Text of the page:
Meat sector calls on government to reverse course to keep food prices affordable & help save rural Canada’s economy

78

Source:

Recent changes to foreign worker rules from the Government of Canada are having a disproportionate impact on the rural Canadian economy, and the national organizations representing the Canadian meat industry are calling on the government to reconsider
these changes.

The Canadian Meat Council, the Canadian Cattle Association, National Cattle Feeders’ Association, and the Canadian Pork Council are asking government to restore the Temporary Foreign Worker Program’s Workforce Solution Roadmap, a roadmap introduced, in 2022, to address the industry’s critical labor shortage.

While we understand the federal government is seized with a housing shortage, temporary foreign workers are not the problem, representing only nine per cent of the temporary resident population. Meanwhile, the decision to reduce temporary foreign worker numbers is having the precise opposite impact the government says it wants on food affordability in Canada.

On May 1, producers and processors faced not only the reduction of the 30 per cent cap but a reduction in the time limit for a labour market impact assessment (LMIA)s. Both of these changes were made without industry consultation, and are already having an impact on productivity, competitiveness, and levels of food production possible in Canada. Agriculture accounts for almost 10 per cent of Canada’s gross domestic product, and the sector provides one in nine jobs in the Canadian economy.

“Every job unfilled in our barns, in our processing facilities, and in our supply chain has an outsized impact on rural areas because Canada does not have additional people living in these areas who can fill these jobs,” said Rene Roy, Chair of the Canadian Pork Council. “If there’s a shortage of workers in the processing sector, it runs the risk that producers can’t ship their product to market, causing uncertainty for producers and consumers alike. We need to help recruit more new Canadians to rural areas, and creating uncertainty defeats our efforts to convince people to come join our industry.”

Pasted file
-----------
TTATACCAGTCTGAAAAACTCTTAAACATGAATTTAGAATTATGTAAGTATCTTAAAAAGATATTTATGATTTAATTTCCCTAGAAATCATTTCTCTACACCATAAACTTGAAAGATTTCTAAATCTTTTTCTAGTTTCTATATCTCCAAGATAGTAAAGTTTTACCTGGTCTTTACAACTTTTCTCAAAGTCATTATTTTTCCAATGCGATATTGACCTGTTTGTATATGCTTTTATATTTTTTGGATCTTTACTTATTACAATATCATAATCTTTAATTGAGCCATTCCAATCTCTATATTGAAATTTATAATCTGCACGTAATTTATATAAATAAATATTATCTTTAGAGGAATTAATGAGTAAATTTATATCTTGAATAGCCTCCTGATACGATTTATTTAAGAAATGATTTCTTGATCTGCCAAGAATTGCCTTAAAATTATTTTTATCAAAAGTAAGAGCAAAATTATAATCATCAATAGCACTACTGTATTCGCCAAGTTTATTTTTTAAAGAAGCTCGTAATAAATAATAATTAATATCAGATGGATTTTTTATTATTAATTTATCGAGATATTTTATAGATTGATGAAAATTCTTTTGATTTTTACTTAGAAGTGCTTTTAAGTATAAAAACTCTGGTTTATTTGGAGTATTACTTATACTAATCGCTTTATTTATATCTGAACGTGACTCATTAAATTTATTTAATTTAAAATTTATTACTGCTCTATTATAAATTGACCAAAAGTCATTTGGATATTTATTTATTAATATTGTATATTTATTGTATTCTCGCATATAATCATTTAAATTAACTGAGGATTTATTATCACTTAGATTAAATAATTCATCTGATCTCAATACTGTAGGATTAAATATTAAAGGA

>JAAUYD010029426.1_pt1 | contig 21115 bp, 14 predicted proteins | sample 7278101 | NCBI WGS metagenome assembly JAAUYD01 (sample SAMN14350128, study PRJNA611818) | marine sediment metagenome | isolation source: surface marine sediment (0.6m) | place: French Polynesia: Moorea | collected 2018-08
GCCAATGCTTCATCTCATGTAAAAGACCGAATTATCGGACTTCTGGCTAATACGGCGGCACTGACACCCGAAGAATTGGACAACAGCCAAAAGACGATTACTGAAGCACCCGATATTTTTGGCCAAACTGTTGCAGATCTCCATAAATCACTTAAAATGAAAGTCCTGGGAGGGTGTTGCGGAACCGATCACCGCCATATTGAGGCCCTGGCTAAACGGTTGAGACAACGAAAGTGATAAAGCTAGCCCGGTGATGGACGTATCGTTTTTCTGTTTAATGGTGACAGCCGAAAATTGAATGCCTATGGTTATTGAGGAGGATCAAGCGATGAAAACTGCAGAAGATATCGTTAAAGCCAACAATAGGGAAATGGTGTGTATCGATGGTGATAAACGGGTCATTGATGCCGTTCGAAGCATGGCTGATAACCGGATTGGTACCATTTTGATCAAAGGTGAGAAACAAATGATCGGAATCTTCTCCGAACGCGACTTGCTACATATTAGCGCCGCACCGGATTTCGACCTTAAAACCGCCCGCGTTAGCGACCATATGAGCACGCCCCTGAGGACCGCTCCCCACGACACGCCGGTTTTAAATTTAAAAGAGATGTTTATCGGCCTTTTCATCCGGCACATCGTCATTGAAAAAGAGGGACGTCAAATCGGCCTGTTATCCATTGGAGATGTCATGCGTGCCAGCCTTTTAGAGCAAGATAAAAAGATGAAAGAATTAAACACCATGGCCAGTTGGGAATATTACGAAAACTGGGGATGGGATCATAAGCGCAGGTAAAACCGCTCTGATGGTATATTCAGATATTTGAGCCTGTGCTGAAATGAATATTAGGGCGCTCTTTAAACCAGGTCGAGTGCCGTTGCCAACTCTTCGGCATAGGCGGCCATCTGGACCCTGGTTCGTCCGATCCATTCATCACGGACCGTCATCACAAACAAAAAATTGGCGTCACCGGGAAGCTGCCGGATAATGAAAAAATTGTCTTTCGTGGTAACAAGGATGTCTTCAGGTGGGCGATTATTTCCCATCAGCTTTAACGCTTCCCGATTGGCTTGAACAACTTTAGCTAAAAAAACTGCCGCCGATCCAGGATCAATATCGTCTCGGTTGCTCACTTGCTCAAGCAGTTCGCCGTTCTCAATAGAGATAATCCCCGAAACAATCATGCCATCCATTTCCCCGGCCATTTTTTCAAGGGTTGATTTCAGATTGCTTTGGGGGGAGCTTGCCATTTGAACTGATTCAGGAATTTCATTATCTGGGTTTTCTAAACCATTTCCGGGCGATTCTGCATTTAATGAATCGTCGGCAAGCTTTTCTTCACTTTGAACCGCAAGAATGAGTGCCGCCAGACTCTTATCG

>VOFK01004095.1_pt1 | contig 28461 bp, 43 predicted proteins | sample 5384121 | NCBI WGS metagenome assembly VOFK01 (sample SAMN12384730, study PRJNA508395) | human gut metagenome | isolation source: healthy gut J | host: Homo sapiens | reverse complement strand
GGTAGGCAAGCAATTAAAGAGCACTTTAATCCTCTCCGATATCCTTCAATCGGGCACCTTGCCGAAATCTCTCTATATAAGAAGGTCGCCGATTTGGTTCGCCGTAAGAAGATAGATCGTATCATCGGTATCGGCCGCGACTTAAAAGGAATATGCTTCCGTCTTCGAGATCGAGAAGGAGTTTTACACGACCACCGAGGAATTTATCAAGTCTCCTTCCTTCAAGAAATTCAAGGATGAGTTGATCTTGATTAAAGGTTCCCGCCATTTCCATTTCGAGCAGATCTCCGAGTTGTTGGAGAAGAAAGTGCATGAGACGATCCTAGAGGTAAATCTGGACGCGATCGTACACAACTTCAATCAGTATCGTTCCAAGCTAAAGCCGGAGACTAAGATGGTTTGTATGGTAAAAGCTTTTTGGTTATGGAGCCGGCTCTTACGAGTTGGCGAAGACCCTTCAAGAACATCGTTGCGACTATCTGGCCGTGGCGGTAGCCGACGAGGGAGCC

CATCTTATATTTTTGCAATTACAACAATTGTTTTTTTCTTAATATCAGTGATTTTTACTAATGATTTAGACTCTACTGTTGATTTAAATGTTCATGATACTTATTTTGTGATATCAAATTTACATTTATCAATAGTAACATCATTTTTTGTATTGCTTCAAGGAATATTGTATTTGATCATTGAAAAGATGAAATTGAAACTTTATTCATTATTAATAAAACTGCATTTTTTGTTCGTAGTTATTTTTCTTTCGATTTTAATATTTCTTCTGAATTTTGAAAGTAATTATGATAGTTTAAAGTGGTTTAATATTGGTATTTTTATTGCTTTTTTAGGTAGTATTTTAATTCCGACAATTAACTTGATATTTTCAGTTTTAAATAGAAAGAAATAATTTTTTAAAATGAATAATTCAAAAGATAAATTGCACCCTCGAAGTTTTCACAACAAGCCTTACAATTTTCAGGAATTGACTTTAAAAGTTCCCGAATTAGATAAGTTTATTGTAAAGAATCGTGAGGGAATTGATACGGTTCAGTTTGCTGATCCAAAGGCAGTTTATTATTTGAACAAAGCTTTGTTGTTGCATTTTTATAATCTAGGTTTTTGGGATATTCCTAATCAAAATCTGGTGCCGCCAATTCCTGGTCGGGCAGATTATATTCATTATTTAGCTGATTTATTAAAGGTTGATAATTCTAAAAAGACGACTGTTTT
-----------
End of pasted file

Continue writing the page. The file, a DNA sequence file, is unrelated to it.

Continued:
“Beef producers are integral to Canada’s rural economy and changes to the temporary foreign worker program will increase pressures on our labour challenges,” said Nathan Phinney, President of the Canadian Cattle Association. “It is essential that we have a reliable supply chain for our economic sustainability and ability to produce for Canadians and global consumers. Our trade partners need steady, consistent supply—any disruption can impact our ability to compete on a global scale, while keeping costs down at home.”

“As part of the labour market impact assessment (LMIA) application for bringing in foreign labour, producers and processors alike must advertise in Canada and show that Canadians are not willing to take the job,” said Will Lowe, Chair of the National Cattle Feeders’ Association. “Now with a reduction in the amount of time this assessment is valid as well as the length of time assessors take to review applications, there is concern that the industry will not be able to bring in needed foreign workers. The end result will ultimately impact the supply of food Canadian farmers can provide nationally and globally.”

“Industry has proven its case time and again to government, the government decision to reduce the cap did not consider the impact to food security data but was instead a knee-jerk reaction to a housing challenge that our industry is not responsible for,” said Chris White, President & CEO of the Canadian Meat Council.“ Our industry is mostly located in rural communities, and those communities still depend on these workers to keep our operations going so we can feed Canadians at an affordable price and bring quality Canadian products to the world.”

Our associations will, on behalf of our members, continue to ask government to hear the concerns of producers and processors – indeed, the entire agricultural supply chain – as we work to improve food security and help ensure affordability for Canadian consumers and our global partners. We urge the government to work with us on these important aims through advanced consultation and dialogue.

LEAVE A REPLY

Please enter your comment!
Please enter your name here